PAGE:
Mission Delhi – Masooban, Chelmsford Road
One of the one percent in 13 million.
[Text and photos by Mayank Austen Soofi]
A turbaned artist is beating the nagada. Another is playing the shehnai. Both performers are directing their music straight into Masooban’s ear. Their solo audience remains unimpressed, however, and continues to be in deep sleep. This is understandable. The musicians are merely part of a long mural painted on a roadside wall, here in central Delhi’s Chelmsford Road. While Masooban is a man in flesh, blood and sweat. This hot afternoon he has escaped into a brief nap on his rickshaw, which is parked beside the painted wall.
“When one sleeps, one sees dreams,” he says haltingly, on waking up after a few minutes. “But dreams are usually ajeeb (weird), difficult to understand, and the ones I see are… not good.”
In his 60s, Masooban feels that life’s urgent realities make no allowance for stuff like dreams and ambitions. Besides, he says, he is too advanced in years to harbour hopes any longer for a superior tomorrow. He notes that his 40 long hardworking years in Delhi have failed to cushion him with enough money to afford even a small room on rent. Neither is this rickshaw his. It belongs to a contractor who rents out these three-wheelers to the area’s very many rickshaw pullers.
“At night, I sleep on a Sadar Bazar footpath.”
With almost no material possessions with him, and without any friend in the megapolis, Masooban finds it hard to connect to Delhi. “I’m alone here.” Most of his monthly earnings go to his family in Bihar. “The eldest of my (four) sons is suffering from an illness.. two others are studying….. the second eldest finds work now and then, but the money he brings home from those assignments is little.” He points out that he often talks to his wife on mobile. Indeed, apart from the phone, the only other material thing he owns in Delhi is a HMT wrist watch.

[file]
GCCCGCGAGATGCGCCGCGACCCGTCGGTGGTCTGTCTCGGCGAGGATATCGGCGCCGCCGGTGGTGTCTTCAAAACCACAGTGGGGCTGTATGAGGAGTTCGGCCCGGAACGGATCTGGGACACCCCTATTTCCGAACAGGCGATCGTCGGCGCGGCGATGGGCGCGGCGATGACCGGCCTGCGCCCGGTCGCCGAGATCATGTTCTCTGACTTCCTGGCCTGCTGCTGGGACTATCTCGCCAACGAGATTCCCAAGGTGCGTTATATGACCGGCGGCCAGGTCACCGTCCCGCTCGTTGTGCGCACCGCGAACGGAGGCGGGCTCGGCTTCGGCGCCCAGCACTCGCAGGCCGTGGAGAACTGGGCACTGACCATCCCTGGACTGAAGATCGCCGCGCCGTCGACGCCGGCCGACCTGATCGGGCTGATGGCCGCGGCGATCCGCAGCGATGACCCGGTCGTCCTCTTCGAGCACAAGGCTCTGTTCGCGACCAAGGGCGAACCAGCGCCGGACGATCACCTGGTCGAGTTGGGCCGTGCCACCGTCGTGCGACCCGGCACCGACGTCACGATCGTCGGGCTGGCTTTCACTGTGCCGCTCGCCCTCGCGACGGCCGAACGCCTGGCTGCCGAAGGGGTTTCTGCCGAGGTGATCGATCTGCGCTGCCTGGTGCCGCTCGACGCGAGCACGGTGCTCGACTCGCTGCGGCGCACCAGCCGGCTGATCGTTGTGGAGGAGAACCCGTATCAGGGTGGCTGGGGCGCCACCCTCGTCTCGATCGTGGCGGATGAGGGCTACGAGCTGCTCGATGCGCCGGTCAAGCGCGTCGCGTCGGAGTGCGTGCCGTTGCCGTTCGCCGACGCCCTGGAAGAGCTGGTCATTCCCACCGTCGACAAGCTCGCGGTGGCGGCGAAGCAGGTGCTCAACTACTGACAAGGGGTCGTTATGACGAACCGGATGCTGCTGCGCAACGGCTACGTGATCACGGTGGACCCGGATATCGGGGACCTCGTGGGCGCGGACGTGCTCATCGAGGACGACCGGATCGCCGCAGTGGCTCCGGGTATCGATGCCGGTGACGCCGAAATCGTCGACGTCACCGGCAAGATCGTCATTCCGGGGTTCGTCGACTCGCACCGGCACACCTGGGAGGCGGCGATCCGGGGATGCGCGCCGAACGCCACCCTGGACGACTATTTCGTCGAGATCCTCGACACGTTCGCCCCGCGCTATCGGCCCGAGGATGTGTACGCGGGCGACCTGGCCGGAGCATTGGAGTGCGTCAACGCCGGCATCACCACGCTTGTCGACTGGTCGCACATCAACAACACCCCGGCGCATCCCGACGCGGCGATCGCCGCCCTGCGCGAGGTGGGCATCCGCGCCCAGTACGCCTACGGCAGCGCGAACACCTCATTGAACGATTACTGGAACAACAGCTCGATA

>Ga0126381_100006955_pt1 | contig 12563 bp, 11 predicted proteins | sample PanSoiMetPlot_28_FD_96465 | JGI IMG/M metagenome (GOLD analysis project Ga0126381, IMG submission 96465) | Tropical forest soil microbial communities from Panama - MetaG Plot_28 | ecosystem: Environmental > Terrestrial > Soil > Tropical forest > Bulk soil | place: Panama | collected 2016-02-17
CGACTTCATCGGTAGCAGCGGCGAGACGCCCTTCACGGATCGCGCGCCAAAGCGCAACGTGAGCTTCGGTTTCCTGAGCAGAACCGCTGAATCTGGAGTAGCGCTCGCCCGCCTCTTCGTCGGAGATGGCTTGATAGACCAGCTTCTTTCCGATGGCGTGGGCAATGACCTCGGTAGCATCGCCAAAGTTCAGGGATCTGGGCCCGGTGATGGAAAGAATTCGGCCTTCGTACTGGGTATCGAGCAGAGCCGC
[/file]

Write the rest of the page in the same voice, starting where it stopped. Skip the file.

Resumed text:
Masooban is surprised at the suggestion that a mobile can double up as a watch. He gazes at the large white dial shining on his wrist, mumbling “I had bought it in the village many years ago.”
Now, a young man appears, and asks Masooban for directions to a bus stop, referring to him respectfully as “uncle-ji.” Masooban replies with an equally respectful “Babuji.”
Some minutes later, he pedals away in search of customers.
[This is the 496th portrait of Mission Delhi project]
The family of a woman